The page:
Russia appoints notorious general to lead Ukraine offensive
Sergei Surovikin appointed on same day as explosion on Kerch bridge that has dealt blow to Vladimir Putin
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Sergei Surovikin with Vladimir Putin at a Kremlin awards ceremony for troops who fought in Syria, in 2017. Photograph: Alexei Druzhinin/AP
Andrew Roth in MoscowSat 8 Oct 2022 16.15 BST Last modified on Sat 8 Oct 2022 16.50 BST
Russia has appointed a notorious general who opened fire on pro-democracy protesters in the 1990s as its first overall commander for the war in Ukraine, as the Kremlin struggles to halt a Ukrainian counteroffensive that has left its forces in disarray.
The appointment of Gen Sergei Surovikin came on the same day as Vladimir Putin was dealt a humiliating blow after an explosion on the Kerch bridge sank a section of the motorway into the Kerch Strait and caused a major fire on the railway.
Surovikin is a veteran commander who led the Russian military expedition in Syria in 2017, where he was accused of using “controversial” tactics including indiscriminate bombing against anti-government fighters.Kerch bridge blast: CCTV footage appears to show moment of explosion – video
His appointment is the first of an overall battlefield commander for Russian troops in Ukraine. It may indicate that Moscow now understands that its military is in danger of collapse in Ukraine, with Kyiv’s forces advancing in all four of the regions that Putin claims to have “annexed”.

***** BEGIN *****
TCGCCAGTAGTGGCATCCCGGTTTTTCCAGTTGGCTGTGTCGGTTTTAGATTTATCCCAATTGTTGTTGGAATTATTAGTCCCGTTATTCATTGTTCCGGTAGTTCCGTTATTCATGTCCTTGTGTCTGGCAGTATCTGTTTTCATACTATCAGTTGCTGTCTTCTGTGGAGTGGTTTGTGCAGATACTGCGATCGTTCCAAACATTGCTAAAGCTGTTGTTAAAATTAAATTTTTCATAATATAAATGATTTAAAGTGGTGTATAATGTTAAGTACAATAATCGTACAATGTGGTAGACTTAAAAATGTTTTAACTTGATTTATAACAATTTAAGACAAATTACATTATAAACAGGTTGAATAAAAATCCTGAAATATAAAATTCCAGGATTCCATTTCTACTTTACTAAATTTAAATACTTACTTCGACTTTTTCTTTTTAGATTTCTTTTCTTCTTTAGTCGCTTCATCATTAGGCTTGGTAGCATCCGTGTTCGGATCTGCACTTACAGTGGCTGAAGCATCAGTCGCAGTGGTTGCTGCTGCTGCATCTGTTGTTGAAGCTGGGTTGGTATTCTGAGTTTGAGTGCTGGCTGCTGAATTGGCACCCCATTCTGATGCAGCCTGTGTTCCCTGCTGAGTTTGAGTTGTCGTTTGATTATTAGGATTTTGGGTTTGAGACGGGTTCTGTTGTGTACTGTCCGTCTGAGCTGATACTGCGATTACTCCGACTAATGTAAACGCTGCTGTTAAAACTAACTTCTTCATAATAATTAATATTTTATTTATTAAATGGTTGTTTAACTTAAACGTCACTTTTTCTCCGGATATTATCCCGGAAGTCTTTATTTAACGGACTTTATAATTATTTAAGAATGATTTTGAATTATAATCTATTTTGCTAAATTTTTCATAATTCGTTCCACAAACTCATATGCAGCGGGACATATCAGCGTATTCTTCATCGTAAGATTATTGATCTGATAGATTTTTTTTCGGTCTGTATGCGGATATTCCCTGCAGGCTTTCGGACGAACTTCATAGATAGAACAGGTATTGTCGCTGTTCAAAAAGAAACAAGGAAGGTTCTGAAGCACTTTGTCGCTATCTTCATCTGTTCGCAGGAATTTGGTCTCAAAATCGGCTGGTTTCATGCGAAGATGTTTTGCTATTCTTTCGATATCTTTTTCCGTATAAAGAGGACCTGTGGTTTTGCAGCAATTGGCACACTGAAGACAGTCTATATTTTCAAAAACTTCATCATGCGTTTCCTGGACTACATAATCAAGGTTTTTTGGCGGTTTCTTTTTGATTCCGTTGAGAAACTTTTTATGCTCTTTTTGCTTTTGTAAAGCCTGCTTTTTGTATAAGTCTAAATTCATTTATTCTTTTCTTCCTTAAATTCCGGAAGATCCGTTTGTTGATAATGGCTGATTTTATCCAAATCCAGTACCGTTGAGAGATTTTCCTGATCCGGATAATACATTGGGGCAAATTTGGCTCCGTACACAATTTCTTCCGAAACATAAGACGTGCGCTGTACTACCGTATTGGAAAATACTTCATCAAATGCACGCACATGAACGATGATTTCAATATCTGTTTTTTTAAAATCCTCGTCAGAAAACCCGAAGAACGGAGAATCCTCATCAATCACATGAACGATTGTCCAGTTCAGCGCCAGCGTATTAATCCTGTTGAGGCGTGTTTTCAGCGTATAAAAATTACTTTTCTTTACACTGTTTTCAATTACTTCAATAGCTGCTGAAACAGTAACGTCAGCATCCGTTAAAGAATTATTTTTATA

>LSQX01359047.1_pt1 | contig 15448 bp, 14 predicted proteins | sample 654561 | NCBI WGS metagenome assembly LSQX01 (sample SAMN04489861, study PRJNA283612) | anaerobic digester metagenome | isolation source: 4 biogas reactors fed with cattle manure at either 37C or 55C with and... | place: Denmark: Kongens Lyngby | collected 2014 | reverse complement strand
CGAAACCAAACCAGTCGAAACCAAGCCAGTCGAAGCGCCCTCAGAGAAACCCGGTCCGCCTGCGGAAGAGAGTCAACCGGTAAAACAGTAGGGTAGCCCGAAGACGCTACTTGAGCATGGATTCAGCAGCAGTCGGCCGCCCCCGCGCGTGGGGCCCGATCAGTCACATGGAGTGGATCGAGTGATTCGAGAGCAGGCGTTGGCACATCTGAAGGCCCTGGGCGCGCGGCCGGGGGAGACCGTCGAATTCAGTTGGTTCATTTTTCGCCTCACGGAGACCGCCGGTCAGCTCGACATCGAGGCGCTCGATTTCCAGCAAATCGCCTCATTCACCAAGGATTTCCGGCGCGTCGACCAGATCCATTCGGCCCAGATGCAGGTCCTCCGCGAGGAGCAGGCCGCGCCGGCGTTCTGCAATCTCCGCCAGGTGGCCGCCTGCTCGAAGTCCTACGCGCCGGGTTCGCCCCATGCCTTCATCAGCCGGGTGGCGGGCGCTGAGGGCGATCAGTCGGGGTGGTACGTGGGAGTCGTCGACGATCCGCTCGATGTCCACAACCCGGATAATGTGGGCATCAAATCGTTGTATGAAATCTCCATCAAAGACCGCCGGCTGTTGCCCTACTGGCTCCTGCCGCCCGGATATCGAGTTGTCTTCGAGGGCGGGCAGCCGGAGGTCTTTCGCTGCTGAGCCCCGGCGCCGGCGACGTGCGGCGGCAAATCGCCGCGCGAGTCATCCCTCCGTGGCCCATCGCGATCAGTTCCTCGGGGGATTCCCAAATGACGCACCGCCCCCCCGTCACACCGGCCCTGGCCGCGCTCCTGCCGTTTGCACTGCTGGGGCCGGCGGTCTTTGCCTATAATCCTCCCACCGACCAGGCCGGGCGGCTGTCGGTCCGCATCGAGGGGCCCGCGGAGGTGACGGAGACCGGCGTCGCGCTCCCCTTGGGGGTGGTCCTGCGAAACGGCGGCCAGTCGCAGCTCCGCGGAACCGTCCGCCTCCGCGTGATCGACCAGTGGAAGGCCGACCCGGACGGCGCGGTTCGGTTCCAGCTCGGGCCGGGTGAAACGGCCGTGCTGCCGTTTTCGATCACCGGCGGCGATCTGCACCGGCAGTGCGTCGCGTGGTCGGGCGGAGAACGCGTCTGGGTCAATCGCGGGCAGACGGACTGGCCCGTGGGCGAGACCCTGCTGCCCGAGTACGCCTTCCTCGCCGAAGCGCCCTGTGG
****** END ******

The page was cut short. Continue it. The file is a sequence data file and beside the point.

A former head of the Russian Aerospace Forces, Surovikin was installed in the summer as head of the southern military grouping, replacing Gen Alexander Dvornikov, who lasted just months in the position.
He is seen as having improved the effectiveness of Russian forces fighting in east Ukraine, where poor communication and cooperation has plagued the Russian invasion force.
Yet Surovikin also has a checkered history that includes two stints in jail for allegedly selling weapons and for leading a military column against protesters during the 1991 coup. He has also previously served in Tajikistan and Chechnya.
“For over 30 years, Surovikin’s career has been dogged with allegations of corruption and brutality,” wrote British intelligence officials in a recent report on Surovikin’s likely promotion to lead the southern military group.
During the 1991 coup d’état attempt launched by Soviet hardliners, Surovikin, then a captain, led a rifle division that drove through barricades erected by pro-democracy protesters. Three men were killed in the clash, including one who was crushed.
“It is highly symbolic that Sergei Surovikin, the only officer who ordered to shoot on revolutionaries in August 1991 and actually killed three people, is now in charge of this last-ditch effort to restore Soviet Union,” wrote Grigory Yudin, a Russian political scientist and sociologist. “These people knew what they were doing, and they know now.”
With the appointment, the Kremlin may also be seeking to combat criticism from nationalists who have accused the army of mismanaging the war in Ukraine and of failing to use harsh tactics to try to force the Kyiv government to submit.
Among Russians who welcomed the appointment of Surovikin was Yevgeny Prigozhin, the notorious founder of the Wagner private military company and a vocal critic of the military leadership.
“Surovikin is the most able commander in the Russian army,” Prigozhin said, according to a statement put out by Concord, a company he is associated with. He is a “legendary figure, he was born to serve his motherland faithfully.”